The following is an edited excerpt from a blog post by Netflix CEO Reed Hastings.
The essence of net neutrality is that ISPs such as AT&T and Comcast don’t restrict, influence or otherwise meddle with the choices consumers make. … This weak net neutrality isn’t enough to protect an open, competitive Internet; a stronger form of net neutrality is required.
Without strong net neutrality, big ISPs can demand potentially escalating fees for the interconnection required to deliver high-quality service. The big ISPs can make these demands — driving up costs and prices for everyone else — because of their market position. For any given U.S. household, there is often only one or two choices for getting high-speed Internet access, and that’s unlikely to change. …
Netflix believes strong net neutrality is critical, but in the near term, we will in cases pay the toll to the powerful ISPs to protect our consumer experience. When we do so, we don’t pay for priority access against competitors, just for interconnection. A few weeks ago, we agreed to pay Comcast, and our members are now getting a good experience again. Comcast has been an industry leader in supporting weak net neutrality, and we hope they’ll support strong net neutrality as well.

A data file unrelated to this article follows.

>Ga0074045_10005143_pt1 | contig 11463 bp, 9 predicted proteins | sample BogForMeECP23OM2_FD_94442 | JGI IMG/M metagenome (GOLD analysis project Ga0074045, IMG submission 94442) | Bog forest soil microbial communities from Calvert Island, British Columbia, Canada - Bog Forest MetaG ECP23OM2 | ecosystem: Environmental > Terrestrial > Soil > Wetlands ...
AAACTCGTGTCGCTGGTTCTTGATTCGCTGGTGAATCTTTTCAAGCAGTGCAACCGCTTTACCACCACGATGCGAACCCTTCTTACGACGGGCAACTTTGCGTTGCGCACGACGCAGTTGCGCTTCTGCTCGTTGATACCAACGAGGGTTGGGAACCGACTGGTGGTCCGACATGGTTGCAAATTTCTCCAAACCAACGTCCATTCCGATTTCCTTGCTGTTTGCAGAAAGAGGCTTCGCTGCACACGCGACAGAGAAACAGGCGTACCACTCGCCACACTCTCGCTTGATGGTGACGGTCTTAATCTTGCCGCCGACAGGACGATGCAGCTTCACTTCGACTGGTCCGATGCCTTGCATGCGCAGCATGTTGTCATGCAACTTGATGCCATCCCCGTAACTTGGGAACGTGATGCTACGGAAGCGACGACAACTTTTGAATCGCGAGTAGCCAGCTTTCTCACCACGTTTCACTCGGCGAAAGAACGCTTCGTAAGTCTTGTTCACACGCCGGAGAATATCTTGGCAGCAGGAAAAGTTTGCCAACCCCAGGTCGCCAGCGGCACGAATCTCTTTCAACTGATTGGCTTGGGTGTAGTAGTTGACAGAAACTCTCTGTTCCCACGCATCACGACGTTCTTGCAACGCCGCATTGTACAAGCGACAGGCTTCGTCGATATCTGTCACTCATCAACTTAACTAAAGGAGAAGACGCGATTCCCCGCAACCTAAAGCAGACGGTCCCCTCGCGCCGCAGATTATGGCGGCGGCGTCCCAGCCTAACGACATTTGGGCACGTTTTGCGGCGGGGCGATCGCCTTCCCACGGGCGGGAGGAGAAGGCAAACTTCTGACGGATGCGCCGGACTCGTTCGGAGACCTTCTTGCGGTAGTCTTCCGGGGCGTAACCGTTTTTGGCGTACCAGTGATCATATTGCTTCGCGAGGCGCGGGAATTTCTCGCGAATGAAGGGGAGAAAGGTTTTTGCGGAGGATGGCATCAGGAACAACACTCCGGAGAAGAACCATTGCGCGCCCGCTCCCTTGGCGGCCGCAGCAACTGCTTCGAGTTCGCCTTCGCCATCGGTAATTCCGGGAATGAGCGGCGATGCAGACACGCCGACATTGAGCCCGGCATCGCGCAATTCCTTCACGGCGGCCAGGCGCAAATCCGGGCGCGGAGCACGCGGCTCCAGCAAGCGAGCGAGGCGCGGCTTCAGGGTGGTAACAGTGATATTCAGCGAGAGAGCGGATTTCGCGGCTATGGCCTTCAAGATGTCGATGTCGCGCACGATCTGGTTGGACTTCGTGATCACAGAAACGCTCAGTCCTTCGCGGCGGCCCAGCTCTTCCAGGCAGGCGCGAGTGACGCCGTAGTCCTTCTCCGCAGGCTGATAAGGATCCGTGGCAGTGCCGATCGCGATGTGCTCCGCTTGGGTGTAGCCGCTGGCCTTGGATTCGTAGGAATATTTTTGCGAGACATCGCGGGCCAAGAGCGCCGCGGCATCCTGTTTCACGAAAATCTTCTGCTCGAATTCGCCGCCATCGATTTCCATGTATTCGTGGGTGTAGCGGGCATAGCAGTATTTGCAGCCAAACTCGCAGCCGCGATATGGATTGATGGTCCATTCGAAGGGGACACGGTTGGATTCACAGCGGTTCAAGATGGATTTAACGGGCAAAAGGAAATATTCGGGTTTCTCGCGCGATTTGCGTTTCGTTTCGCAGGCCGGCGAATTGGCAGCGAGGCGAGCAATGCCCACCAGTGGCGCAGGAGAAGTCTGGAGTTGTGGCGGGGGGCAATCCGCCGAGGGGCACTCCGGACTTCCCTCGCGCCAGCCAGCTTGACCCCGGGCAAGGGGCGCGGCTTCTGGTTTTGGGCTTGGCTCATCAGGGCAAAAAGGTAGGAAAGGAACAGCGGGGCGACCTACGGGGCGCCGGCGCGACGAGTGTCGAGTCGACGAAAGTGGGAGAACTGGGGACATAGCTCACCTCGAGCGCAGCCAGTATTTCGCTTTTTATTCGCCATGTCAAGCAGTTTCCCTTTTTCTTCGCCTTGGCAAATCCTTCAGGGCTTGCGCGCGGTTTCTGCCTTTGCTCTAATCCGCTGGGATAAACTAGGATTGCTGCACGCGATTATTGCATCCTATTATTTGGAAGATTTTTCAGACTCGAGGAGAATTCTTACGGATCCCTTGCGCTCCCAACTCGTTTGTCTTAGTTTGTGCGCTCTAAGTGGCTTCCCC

ISPs sometimes point to data showing that Netflix members account for about 30% of peak residential Internet traffic, so the ISPs want us to share in their costs. But they don’t also offer for Netflix or similar services to share in the ISP revenue, so cost-sharing makes no sense.
Some ISPs say that Netflix is unilaterally “dumping as much volume” (Verizon CFO) as it wants onto their networks. Netflix isn’t “dumping” data; it’s satisfying requests made by ISP customers who pay a lot of money for high-speed Internet. Netflix doesn’t send data unless members request a movie or TV show.
Some big ISPs are extracting a toll because they can — they effectively control access to millions of consumers and are willing to sacrifice the interests of their own customers to press Netflix and others to pay. Though they have the scale and power to do this, they should realize it is in their long-term interest to back strong net neutrality.
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